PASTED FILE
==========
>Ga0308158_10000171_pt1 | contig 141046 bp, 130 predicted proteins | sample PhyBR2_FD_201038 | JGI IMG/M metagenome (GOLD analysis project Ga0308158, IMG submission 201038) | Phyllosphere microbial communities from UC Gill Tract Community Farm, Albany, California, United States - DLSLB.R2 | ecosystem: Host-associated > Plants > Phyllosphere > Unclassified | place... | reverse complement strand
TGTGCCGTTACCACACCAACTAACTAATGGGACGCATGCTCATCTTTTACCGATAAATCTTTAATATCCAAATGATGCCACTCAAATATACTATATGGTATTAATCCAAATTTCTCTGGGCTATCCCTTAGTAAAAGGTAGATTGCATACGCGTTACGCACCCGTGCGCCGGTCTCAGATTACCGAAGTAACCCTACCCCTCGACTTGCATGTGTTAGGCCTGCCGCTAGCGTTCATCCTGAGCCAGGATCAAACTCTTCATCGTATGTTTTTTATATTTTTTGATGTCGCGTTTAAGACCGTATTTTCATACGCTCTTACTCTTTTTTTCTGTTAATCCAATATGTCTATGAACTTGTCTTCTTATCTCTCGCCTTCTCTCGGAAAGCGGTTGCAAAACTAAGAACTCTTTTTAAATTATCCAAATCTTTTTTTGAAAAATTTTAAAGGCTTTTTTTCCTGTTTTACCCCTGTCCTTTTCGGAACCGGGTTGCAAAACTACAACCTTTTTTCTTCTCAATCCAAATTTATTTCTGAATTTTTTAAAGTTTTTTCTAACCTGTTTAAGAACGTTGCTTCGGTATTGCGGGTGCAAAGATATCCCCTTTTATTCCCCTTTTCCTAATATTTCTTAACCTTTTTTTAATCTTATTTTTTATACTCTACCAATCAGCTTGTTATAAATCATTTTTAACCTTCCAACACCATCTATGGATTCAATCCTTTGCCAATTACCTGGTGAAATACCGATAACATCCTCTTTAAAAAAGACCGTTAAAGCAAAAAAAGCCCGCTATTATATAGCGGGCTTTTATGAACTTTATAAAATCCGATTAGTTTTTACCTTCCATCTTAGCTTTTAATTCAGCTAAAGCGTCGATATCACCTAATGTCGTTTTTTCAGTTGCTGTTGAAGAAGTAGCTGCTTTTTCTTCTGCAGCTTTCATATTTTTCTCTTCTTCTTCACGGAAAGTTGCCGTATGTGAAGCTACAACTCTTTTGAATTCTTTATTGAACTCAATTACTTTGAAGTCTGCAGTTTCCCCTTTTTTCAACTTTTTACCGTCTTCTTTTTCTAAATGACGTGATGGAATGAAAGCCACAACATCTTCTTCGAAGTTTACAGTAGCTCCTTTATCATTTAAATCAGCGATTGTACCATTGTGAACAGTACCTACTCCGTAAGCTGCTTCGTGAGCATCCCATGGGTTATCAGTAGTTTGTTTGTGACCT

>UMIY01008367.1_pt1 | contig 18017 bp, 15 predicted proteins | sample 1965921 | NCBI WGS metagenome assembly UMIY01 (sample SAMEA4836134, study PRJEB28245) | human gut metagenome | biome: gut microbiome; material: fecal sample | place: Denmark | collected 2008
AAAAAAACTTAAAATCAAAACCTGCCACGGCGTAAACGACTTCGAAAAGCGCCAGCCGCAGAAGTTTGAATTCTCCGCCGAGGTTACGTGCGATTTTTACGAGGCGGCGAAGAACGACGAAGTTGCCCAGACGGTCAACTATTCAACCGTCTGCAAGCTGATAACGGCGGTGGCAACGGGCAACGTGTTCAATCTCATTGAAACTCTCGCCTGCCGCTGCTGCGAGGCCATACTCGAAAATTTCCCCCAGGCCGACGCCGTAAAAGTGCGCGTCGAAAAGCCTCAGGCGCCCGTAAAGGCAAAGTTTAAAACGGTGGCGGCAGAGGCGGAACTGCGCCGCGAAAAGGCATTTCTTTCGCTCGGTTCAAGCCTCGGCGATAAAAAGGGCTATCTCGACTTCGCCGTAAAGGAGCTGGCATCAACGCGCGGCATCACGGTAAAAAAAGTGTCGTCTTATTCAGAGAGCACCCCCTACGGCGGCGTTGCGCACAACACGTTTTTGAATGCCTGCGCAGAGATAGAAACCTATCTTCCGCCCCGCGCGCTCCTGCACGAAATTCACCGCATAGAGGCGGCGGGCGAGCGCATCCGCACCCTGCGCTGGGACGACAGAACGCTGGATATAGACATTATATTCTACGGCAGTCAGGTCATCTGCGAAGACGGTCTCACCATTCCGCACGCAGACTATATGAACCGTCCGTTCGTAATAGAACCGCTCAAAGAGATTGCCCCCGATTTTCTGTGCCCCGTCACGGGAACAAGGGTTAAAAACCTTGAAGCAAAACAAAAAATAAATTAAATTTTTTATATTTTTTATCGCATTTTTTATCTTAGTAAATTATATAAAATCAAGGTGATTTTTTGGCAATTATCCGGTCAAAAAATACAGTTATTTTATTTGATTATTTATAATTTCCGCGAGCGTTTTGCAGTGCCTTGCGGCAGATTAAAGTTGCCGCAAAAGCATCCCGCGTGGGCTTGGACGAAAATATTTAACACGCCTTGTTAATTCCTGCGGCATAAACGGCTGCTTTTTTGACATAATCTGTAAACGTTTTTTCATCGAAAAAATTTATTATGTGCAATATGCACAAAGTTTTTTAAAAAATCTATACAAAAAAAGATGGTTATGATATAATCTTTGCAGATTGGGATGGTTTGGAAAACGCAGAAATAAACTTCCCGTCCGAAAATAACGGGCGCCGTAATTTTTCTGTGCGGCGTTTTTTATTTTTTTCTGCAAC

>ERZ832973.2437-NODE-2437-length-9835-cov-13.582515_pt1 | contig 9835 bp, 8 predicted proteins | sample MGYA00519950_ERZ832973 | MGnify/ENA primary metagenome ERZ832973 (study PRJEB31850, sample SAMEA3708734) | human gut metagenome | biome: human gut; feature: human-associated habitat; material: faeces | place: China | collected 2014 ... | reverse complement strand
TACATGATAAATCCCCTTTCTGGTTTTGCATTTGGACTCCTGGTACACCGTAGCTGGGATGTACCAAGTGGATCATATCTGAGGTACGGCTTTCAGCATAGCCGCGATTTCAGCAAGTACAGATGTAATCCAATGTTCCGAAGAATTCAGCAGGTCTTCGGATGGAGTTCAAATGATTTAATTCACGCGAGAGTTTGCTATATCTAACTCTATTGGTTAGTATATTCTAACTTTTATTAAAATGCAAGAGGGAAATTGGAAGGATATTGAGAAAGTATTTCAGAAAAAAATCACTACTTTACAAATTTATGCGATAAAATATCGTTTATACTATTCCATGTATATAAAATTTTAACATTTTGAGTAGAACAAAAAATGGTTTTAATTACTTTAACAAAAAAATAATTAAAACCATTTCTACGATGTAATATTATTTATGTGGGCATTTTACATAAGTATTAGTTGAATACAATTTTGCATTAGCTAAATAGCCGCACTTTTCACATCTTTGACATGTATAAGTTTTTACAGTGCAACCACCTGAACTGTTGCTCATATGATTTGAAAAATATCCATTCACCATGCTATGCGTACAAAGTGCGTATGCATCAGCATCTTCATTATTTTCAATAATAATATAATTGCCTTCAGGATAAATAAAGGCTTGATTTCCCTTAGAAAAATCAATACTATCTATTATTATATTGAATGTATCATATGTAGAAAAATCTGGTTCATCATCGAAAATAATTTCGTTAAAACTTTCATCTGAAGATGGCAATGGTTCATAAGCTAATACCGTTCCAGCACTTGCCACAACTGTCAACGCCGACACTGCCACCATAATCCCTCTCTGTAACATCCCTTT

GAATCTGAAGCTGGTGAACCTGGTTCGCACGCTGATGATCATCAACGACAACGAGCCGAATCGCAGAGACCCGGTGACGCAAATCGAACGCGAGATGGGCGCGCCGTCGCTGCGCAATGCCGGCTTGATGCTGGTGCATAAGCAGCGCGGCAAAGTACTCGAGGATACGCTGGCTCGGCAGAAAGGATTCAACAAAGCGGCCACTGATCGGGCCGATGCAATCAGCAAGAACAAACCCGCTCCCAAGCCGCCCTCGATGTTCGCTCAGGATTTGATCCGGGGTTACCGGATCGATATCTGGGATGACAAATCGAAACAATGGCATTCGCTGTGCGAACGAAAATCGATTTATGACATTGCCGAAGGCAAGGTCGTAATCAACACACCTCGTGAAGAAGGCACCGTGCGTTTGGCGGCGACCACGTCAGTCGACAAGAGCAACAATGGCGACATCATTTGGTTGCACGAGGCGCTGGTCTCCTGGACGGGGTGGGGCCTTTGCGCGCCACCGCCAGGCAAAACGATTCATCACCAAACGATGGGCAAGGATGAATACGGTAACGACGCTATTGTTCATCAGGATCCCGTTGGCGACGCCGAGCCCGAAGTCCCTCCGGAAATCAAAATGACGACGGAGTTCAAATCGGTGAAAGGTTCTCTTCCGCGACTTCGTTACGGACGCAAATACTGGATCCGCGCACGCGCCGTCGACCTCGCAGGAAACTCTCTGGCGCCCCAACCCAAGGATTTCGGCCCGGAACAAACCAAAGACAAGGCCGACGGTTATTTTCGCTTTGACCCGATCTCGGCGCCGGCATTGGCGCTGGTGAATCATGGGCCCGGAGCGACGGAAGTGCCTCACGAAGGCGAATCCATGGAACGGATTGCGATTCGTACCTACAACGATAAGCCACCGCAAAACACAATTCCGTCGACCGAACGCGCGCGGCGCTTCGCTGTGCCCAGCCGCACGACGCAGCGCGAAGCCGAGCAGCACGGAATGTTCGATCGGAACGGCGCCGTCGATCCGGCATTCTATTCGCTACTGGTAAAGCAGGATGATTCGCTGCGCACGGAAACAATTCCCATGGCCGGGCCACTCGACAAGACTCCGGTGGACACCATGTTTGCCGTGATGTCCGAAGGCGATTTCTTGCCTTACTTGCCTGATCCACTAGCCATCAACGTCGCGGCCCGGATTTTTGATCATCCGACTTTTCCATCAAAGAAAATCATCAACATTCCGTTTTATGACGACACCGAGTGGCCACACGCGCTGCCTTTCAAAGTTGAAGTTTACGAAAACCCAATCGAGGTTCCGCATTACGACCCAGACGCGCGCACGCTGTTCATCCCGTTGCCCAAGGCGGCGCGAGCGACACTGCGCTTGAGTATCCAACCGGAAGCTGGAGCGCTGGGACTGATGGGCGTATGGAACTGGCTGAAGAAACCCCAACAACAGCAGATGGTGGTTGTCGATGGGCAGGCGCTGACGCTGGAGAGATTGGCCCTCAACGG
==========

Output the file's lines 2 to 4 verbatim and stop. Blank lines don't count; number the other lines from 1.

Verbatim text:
TGTGCCGTTACCACACCAACTAACTAATGGGACGCATGCTCATCTTTTACCGATAAATCTTTAATATCCAAATGATGCCACTCAAATATACTATATGGTATTAATCCAAATTTCTCTGGGCTATCCCTTAGTAAAAGGTAGATTGCATACGCGTTACGCACCCGTGCGCCGGTCTCAGATTACCGAAGTAACCCTACCCCTCGACTTGCATGTGTTAGGCCTGCCGCTAGCGTTCATCCTGAGCCAGGATCAAACTCTTCATCGTATGTTTTTTATATTTTTTGATGTCGCGTTTAAGACCGTATTTTCATACGCTCTTACTCTTTTTTTCTGTTAATCCAATATGTCTATGAACTTGTCTTCTTATCTCTCGCCTTCTCTCGGAAAGCGGTTGCAAAACTAAGAACTCTTTTTAAATTATCCAAATCTTTTTTTGAAAAATTTTAAAGGCTTTTTTTCCTGTTTTACCCCTGTCCTTTTCGGAACCGGGTTGCAAAACTACAACCTTTTTTCTTCTCAATCCAAATTTATTTCTGAATTTTTTAAAGTTTTTTCTAACCTGTTTAAGAACGTTGCTTCGGTATTGCGGGTGCAAAGATATCCCCTTTTATTCCCCTTTTCCTAATATTTCTTAACCTTTTTTTAATCTTATTTTTTATACTCTACCAATCAGCTTGTTATAAATCATTTTTAACCTTCCAACACCATCTATGGATTCAATCCTTTGCCAATTACCTGGTGAAATACCGATAACATCCTCTTTAAAAAAGACCGTTAAAGCAAAAAAAGCCCGCTATTATATAGCGGGCTTTTATGAACTTTATAAAATCCGATTAGTTTTTACCTTCCATCTTAGCTTTTAATTCAGCTAAAGCGTCGATATCACCTAATGTCGTTTTTTCAGTTGCTGTTGAAGAAGTAGCTGCTTTTTCTTCTGCAGCTTTCATATTTTTCTCTTCTTCTTCACGGAAAGTTGCCGTATGTGAAGCTACAACTCTTTTGAATTCTTTATTGAACTCAATTACTTTGAAGTCTGCAGTTTCCCCTTTTTTCAACTTTTTACCGTCTTCTTTTTCTAAATGACGTGATGGAATGAAAGCCACAACATCTTCTTCGAAGTTTACAGTAGCTCCTTTATCATTTAAATCAGCGATTGTACCATTGTGAACAGTACCTACTCCGTAAGCTGCTTCGTGAGCATCCCATGGGTTATCAGTAGTTTGTTTGTGACCT

>UMIY01008367.1_pt1 | contig 18017 bp, 15 predicted proteins | sample 1965921 | NCBI WGS metagenome assembly UMIY01 (sample SAMEA4836134, study PRJEB28245) | human gut metagenome | biome: gut microbiome; material: fecal sample | place: Denmark | collected 2008
AAAAAAACTTAAAATCAAAACCTGCCACGGCGTAAACGACTTCGAAAAGCGCCAGCCGCAGAAGTTTGAATTCTCCGCCGAGGTTACGTGCGATTTTTACGAGGCGGCGAAGAACGACGAAGTTGCCCAGACGGTCAACTATTCAACCGTCTGCAAGCTGATAACGGCGGTGGCAACGGGCAACGTGTTCAATCTCATTGAAACTCTCGCCTGCCGCTGCTGCGAGGCCATACTCGAAAATTTCCCCCAGGCCGACGCCGTAAAAGTGCGCGTCGAAAAGCCTCAGGCGCCCGTAAAGGCAAAGTTTAAAACGGTGGCGGCAGAGGCGGAACTGCGCCGCGAAAAGGCATTTCTTTCGCTCGGTTCAAGCCTCGGCGATAAAAAGGGCTATCTCGACTTCGCCGTAAAGGAGCTGGCATCAACGCGCGGCATCACGGTAAAAAAAGTGTCGTCTTATTCAGAGAGCACCCCCTACGGCGGCGTTGCGCACAACACGTTTTTGAATGCCTGCGCAGAGATAGAAACCTATCTTCCGCCCCGCGCGCTCCTGCACGAAATTCACCGCATAGAGGCGGCGGGCGAGCGCATCCGCACCCTGCGCTGGGACGACAGAACGCTGGATATAGACATTATATTCTACGGCAGTCAGGTCATCTGCGAAGACGGTCTCACCATTCCGCACGCAGACTATATGAACCGTCCGTTCGTAATAGAACCGCTCAAAGAGATTGCCCCCGATTTTCTGTGCCCCGTCACGGGAACAAGGGTTAAAAACCTTGAAGCAAAACAAAAAATAAATTAAATTTTTTATATTTTTTATCGCATTTTTTATCTTAGTAAATTATATAAAATCAAGGTGATTTTTTGGCAATTATCCGGTCAAAAAATACAGTTATTTTATTTGATTATTTATAATTTCCGCGAGCGTTTTGCAGTGCCTTGCGGCAGATTAAAGTTGCCGCAAAAGCATCCCGCGTGGGCTTGGACGAAAATATTTAACACGCCTTGTTAATTCCTGCGGCATAAACGGCTGCTTTTTTGACATAATCTGTAAACGTTTTTTCATCGAAAAAATTTATTATGTGCAATATGCACAAAGTTTTTTAAAAAATCTATACAAAAAAAGATGGTTATGATATAATCTTTGCAGATTGGGATGGTTTGGAAAACGCAGAAATAAACTTCCCGTCCGAAAATAACGGGCGCCGTAATTTTTCTGTGCGGCGTTTTTTATTTTTTTCTGCAAC